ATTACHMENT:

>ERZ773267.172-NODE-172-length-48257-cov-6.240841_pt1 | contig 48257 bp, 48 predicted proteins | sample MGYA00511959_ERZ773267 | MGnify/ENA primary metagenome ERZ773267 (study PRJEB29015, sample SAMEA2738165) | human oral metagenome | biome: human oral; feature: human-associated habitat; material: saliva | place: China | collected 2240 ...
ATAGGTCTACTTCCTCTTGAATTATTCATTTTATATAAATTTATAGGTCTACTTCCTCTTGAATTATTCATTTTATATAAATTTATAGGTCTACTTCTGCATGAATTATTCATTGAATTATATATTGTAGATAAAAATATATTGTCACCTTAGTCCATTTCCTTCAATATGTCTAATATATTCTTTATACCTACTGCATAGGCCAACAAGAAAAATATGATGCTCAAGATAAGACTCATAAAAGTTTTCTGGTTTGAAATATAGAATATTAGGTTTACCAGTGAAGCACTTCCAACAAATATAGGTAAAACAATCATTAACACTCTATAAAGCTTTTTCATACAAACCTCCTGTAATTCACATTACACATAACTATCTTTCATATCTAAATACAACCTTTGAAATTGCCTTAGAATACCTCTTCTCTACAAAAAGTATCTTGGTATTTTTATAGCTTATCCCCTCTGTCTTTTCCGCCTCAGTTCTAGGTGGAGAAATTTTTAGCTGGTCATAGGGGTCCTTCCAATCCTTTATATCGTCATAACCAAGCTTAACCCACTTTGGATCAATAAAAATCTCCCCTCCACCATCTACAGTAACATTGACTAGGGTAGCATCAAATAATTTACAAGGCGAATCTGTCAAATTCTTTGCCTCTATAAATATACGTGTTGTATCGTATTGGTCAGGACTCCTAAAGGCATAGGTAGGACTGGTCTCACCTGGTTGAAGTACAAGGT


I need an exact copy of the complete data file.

>ERZ773267.172-NODE-172-length-48257-cov-6.240841_pt1 | contig 48257 bp, 48 predicted proteins | sample MGYA00511959_ERZ773267 | MGnify/ENA primary metagenome ERZ773267 (study PRJEB29015, sample SAMEA2738165) | human oral metagenome | biome: human oral; feature: human-associated habitat; material: saliva | place: China | collected 2240 ...
ATAGGTCTACTTCCTCTTGAATTATTCATTTTATATAAATTTATAGGTCTACTTCCTCTTGAATTATTCATTTTATATAAATTTATAGGTCTACTTCTGCATGAATTATTCATTGAATTATATATTGTAGATAAAAATATATTGTCACCTTAGTCCATTTCCTTCAATATGTCTAATATATTCTTTATACCTACTGCATAGGCCAACAAGAAAAATATGATGCTCAAGATAAGACTCATAAAAGTTTTCTGGTTTGAAATATAGAATATTAGGTTTACCAGTGAAGCACTTCCAACAAATATAGGTAAAACAATCATTAACACTCTATAAAGCTTTTTCATACAAACCTCCTGTAATTCACATTACACATAACTATCTTTCATATCTAAATACAACCTTTGAAATTGCCTTAGAATACCTCTTCTCTACAAAAAGTATCTTGGTATTTTTATAGCTTATCCCCTCTGTCTTTTCCGCCTCAGTTCTAGGTGGAGAAATTTTTAGCTGGTCATAGGGGTCCTTCCAATCCTTTATATCGTCATAACCAAGCTTAACCCACTTTGGATCAATAAAAATCTCCCCTCCACCATCTACAGTAACATTGACTAGGGTAGCATCAAATAATTTACAAGGCGAATCTGTCAAATTCTTTGCCTCTATAAATATACGTGTTGTATCGTATTGGTCAGGACTCCTAAAGGCATAGGTAGGACTGGTCTCACCTGGTTGAAGTACAAGGT